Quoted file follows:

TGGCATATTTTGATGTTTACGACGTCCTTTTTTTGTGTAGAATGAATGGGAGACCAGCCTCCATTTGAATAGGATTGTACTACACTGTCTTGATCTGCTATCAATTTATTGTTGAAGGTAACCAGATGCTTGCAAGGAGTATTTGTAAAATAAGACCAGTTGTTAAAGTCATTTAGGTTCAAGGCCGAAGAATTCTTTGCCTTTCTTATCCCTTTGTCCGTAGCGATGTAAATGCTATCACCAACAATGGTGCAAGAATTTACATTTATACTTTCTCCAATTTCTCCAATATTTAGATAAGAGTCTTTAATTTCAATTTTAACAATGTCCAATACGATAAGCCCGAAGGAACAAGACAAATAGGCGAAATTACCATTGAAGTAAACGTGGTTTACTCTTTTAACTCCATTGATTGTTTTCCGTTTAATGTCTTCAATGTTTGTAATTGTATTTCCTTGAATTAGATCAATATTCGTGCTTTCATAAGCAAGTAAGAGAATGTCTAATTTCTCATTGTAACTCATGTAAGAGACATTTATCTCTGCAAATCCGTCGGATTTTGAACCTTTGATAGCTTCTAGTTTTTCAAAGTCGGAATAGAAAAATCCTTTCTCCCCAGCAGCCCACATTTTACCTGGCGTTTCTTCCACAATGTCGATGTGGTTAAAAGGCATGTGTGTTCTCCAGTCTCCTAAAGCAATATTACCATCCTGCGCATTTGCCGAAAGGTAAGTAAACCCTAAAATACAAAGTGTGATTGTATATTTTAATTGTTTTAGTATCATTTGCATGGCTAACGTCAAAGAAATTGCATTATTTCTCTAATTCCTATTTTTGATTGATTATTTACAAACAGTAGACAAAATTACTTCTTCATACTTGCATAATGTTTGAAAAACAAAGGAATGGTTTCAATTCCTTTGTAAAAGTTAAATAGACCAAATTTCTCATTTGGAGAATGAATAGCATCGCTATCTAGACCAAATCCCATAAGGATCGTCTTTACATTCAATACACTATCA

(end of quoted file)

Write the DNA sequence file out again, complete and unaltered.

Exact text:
TGGCATATTTTGATGTTTACGACGTCCTTTTTTTGTGTAGAATGAATGGGAGACCAGCCTCCATTTGAATAGGATTGTACTACACTGTCTTGATCTGCTATCAATTTATTGTTGAAGGTAACCAGATGCTTGCAAGGAGTATTTGTAAAATAAGACCAGTTGTTAAAGTCATTTAGGTTCAAGGCCGAAGAATTCTTTGCCTTTCTTATCCCTTTGTCCGTAGCGATGTAAATGCTATCACCAACAATGGTGCAAGAATTTACATTTATACTTTCTCCAATTTCTCCAATATTTAGATAAGAGTCTTTAATTTCAATTTTAACAATGTCCAATACGATAAGCCCGAAGGAACAAGACAAATAGGCGAAATTACCATTGAAGTAAACGTGGTTTACTCTTTTAACTCCATTGATTGTTTTCCGTTTAATGTCTTCAATGTTTGTAATTGTATTTCCTTGAATTAGATCAATATTCGTGCTTTCATAAGCAAGTAAGAGAATGTCTAATTTCTCATTGTAACTCATGTAAGAGACATTTATCTCTGCAAATCCGTCGGATTTTGAACCTTTGATAGCTTCTAGTTTTTCAAAGTCGGAATAGAAAAATCCTTTCTCCCCAGCAGCCCACATTTTACCTGGCGTTTCTTCCACAATGTCGATGTGGTTAAAAGGCATGTGTGTTCTCCAGTCTCCTAAAGCAATATTACCATCCTGCGCATTTGCCGAAAGGTAAGTAAACCCTAAAATACAAAGTGTGATTGTATATTTTAATTGTTTTAGTATCATTTGCATGGCTAACGTCAAAGAAATTGCATTATTTCTCTAATTCCTATTTTTGATTGATTATTTACAAACAGTAGACAAAATTACTTCTTCATACTTGCATAATGTTTGAAAAACAAAGGAATGGTTTCAATTCCTTTGTAAAAGTTAAATAGACCAAATTTCTCATTTGGAGAATGAATAGCATCGCTATCTAGACCAAATCCCATAAGGATCGTCTTTACATTCAATACACTATCA